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Yowling

post #1 of 11
Thread Starter 
I've seen a few threads similar to my problem, but no answers. I have a 16 year old calico. Within the past two years she started meowing loudly after using the litter box. I took her to the vet and nothing was found wrong with her.
In the past 6 months she has started yowling, a deep guttural, top of her lungs scream, usually in the middle of the night. We've taken her to the vet since she started doing this, and she was found to be perfectly healthy. We haven't had a full night's sleep in 6 months and I'm at my wit's end. I'm ready to get rid of her, or try a dog bark collar. You can't imagine how sleep-deprived we are.

HELP!
post #2 of 11
Having ferals and some that are indoor outdoor, I am familiar with this problem. One thing I have learned is that there is always a reason for the yowling. Either the cat has become seperated from us, or his friends, and he wants company or attention. If you just have a solo cat, you might consider getting another one for company. Perhaps something has changed that is upsetting the cat. When Hissler began to yowl, it was because his littermate had died and he was looking for her. Have you moved recently? Added someone to your household? Have another pet that is not a cat?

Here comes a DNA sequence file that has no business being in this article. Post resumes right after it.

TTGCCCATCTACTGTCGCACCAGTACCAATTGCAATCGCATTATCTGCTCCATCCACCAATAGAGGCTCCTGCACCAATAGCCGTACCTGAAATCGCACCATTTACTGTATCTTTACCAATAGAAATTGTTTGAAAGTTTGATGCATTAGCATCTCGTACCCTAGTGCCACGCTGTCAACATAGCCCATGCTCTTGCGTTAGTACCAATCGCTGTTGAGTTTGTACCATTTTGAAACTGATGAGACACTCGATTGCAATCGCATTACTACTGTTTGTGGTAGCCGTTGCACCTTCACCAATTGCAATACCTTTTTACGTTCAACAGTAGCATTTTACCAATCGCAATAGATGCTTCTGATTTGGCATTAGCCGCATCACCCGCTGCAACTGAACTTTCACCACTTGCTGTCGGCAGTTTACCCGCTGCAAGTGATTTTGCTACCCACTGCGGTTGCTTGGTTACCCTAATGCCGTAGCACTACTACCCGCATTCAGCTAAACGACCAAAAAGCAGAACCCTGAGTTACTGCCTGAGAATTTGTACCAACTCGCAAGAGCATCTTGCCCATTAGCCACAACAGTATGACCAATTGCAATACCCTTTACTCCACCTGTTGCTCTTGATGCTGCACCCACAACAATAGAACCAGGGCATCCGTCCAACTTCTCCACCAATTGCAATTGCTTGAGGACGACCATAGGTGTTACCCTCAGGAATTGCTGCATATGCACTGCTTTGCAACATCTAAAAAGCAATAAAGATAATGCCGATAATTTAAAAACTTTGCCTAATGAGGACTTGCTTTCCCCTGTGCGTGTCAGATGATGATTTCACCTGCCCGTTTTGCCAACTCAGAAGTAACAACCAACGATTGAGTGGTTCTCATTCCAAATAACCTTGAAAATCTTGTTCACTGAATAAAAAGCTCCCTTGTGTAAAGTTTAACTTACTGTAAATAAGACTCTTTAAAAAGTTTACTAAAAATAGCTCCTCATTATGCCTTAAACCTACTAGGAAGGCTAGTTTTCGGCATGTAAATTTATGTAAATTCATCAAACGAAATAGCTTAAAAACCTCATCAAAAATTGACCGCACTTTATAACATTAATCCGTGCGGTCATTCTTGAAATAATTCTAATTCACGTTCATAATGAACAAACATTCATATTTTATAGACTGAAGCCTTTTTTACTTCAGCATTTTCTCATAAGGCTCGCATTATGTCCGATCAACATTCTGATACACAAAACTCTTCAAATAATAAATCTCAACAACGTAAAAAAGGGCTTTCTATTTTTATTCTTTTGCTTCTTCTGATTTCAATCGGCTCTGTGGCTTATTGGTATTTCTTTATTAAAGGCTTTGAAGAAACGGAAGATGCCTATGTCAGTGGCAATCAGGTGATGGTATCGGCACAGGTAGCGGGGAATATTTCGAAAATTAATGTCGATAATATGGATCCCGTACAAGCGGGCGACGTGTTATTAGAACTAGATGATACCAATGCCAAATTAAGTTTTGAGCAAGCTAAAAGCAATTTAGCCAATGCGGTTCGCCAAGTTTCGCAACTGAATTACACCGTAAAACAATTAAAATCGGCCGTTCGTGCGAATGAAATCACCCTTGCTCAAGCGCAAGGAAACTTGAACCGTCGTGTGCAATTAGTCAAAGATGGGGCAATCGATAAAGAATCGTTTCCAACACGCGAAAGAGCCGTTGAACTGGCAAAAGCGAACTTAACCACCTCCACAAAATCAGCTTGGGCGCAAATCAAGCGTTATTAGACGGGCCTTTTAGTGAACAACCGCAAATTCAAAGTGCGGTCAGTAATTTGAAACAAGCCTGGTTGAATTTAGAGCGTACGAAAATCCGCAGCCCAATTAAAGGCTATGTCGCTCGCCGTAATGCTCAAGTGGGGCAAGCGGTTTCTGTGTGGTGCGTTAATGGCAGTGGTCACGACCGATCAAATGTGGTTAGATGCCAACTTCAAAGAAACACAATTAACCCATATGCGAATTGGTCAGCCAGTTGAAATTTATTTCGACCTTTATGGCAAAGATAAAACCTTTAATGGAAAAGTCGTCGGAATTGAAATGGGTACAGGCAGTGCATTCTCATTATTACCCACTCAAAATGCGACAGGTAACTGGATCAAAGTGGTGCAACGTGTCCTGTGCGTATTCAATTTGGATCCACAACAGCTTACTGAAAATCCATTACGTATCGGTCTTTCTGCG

If the cat sleeps separate from you- try putting in a nightlight for security. But don't respond to the yowling by feeding the cat, and if you have to (and I have had to) invest in a good set of earplugs.Once the cat realizes his calls go unanswered, he will stop.It just takes time and patience. Today, out of 25 cats, I have two yowlers. One yowls constantly if it has rained, she hates to get her feet wet- and will only stop yowling if we pick her up and carry her over the puddles in the back yard. The other yowler does his vocalization when I am taking a shower. He sings to me sitting perched on top of the rail the shower rod hangs over...LOL None of them yowl at nightime anymore, for which I am very thankful and very rested.
post #3 of 11
Hi Cecilia and welcome to the forums,

You need to get her to the vet for another check-up. At 16 years of age she could be developing any kind of things. Also, does she have food and water available throughout the night?

Don't be quick to give up on her! She's been with you for so long! If you "get rid" of her you're practically putting her to death at this age. I'm sure you didn't really mean that.

If the vet doesn't find anything, ask him or her about a nearby cat therapist who might be able to help. At worst, you may need to work out a drug therapy along with the therapist and the vet.
post #4 of 11
Thread Starter 
Thank you for the replies to my problem. For the record, we have not moved, she always has water at night. Having been quite overweight in the past, she is on a limited diet and she usually, but not always, finishes her dinner before bed time.

Within the past year we tried putting a litter box in our bathroom (upstairs) so she wouldn't have to go down stairs (old arthritic bones & all), but then she started yowling in our room. A small, condo sized bedroom. So, we started making her sleep in her bed on the stair landing (where she sleeps all day). Then I figured maybe she felt like she had been abandoned, so we eliminated the litter box in our bathroom, and had her sleep with us again. Still, ear-piercing screams in the middle of the night, several times at night.